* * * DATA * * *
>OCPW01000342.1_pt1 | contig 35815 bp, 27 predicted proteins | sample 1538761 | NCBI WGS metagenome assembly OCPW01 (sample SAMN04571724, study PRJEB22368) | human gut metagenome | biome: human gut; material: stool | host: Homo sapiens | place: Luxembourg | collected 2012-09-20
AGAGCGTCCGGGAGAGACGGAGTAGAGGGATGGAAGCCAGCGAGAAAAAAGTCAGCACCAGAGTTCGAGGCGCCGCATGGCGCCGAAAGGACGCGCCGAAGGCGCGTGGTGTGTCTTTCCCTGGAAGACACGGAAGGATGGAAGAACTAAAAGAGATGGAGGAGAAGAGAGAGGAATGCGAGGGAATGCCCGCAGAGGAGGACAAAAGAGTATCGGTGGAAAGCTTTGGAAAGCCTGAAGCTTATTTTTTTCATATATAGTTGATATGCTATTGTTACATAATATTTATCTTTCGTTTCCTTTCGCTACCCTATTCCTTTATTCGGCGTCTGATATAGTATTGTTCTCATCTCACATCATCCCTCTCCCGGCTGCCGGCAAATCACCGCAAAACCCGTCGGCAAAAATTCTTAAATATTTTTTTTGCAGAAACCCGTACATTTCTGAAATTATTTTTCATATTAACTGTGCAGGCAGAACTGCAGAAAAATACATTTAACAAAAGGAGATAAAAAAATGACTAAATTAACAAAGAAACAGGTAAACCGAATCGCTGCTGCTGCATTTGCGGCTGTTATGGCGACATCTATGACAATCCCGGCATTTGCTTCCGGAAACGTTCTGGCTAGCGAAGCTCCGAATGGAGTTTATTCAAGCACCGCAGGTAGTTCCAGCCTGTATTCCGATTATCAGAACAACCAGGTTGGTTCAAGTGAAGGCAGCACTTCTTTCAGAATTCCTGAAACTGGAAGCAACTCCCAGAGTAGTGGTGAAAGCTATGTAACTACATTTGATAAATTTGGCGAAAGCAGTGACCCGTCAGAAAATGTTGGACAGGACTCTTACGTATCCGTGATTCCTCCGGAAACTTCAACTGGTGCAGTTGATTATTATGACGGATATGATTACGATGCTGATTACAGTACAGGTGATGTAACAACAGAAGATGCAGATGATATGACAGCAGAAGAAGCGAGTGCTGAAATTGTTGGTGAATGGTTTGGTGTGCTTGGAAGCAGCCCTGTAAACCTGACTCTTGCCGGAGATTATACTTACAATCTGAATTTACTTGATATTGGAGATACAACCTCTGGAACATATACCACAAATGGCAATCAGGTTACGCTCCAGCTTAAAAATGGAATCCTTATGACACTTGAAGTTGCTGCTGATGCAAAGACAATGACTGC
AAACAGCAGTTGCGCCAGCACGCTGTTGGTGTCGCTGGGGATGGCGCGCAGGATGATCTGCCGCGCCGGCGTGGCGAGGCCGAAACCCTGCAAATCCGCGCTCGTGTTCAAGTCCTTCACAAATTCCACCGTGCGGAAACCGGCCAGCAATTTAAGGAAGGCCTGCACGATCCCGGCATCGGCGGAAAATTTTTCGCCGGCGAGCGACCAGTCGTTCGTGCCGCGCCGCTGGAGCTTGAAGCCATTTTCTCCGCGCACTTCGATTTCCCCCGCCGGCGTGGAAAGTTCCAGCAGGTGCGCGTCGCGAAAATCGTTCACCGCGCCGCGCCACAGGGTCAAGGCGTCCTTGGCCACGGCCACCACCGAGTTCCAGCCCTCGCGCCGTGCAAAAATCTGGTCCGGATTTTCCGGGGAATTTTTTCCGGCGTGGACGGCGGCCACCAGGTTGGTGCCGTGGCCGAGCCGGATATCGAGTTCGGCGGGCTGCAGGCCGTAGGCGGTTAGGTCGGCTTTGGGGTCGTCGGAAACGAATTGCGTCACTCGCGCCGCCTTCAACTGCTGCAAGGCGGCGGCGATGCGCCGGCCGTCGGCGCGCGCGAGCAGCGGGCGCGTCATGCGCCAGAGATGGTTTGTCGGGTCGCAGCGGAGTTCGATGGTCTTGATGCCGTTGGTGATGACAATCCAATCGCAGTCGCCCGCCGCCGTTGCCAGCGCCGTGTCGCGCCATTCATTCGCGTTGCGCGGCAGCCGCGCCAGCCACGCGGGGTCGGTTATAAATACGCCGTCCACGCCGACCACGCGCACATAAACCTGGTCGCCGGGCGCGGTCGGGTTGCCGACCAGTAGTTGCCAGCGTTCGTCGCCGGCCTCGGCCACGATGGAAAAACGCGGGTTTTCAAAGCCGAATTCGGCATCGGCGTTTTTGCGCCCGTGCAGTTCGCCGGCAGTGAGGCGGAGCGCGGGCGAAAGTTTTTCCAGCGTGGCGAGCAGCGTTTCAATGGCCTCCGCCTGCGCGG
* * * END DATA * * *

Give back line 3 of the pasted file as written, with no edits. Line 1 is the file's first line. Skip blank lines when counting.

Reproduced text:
AAACAGCAGTTGCGCCAGCACGCTGTTGGTGTCGCTGGGGATGGCGCGCAGGATGATCTGCCGCGCCGGCGTGGCGAGGCCGAAACCCTGCAAATCCGCGCTCGTGTTCAAGTCCTTCACAAATTCCACCGTGCGGAAACCGGCCAGCAATTTAAGGAAGGCCTGCACGATCCCGGCATCGGCGGAAAATTTTTCGCCGGCGAGCGACCAGTCGTTCGTGCCGCGCCGCTGGAGCTTGAAGCCATTTTCTCCGCGCACTTCGATTTCCCCCGCCGGCGTGGAAAGTTCCAGCAGGTGCGCGTCGCGAAAATCGTTCACCGCGCCGCGCCACAGGGTCAAGGCGTCCTTGGCCACGGCCACCACCGAGTTCCAGCCCTCGCGCCGTGCAAAAATCTGGTCCGGATTTTCCGGGGAATTTTTTCCGGCGTGGACGGCGGCCACCAGGTTGGTGCCGTGGCCGAGCCGGATATCGAGTTCGGCGGGCTGCAGGCCGTAGGCGGTTAGGTCGGCTTTGGGGTCGTCGGAAACGAATTGCGTCACTCGCGCCGCCTTCAACTGCTGCAAGGCGGCGGCGATGCGCCGGCCGTCGGCGCGCGCGAGCAGCGGGCGCGTCATGCGCCAGAGATGGTTTGTCGGGTCGCAGCGGAGTTCGATGGTCTTGATGCCGTTGGTGATGACAATCCAATCGCAGTCGCCCGCCGCCGTTGCCAGCGCCGTGTCGCGCCATTCATTCGCGTTGCGCGGCAGCCGCGCCAGCCACGCGGGGTCGGTTATAAATACGCCGTCCACGCCGACCACGCGCACATAAACCTGGTCGCCGGGCGCGGTCGGGTTGCCGACCAGTAGTTGCCAGCGTTCGTCGCCGGCCTCGGCCACGATGGAAAAACGCGGGTTTTCAAAGCCGAATTCGGCATCGGCGTTTTTGCGCCCGTGCAGTTCGCCGGCAGTGAGGCGGAGCGCGGGCGAAAGTTTTTCCAGCGTGGCGAGCAGCGTTTCAATGGCCTCCGCCTGCGCGG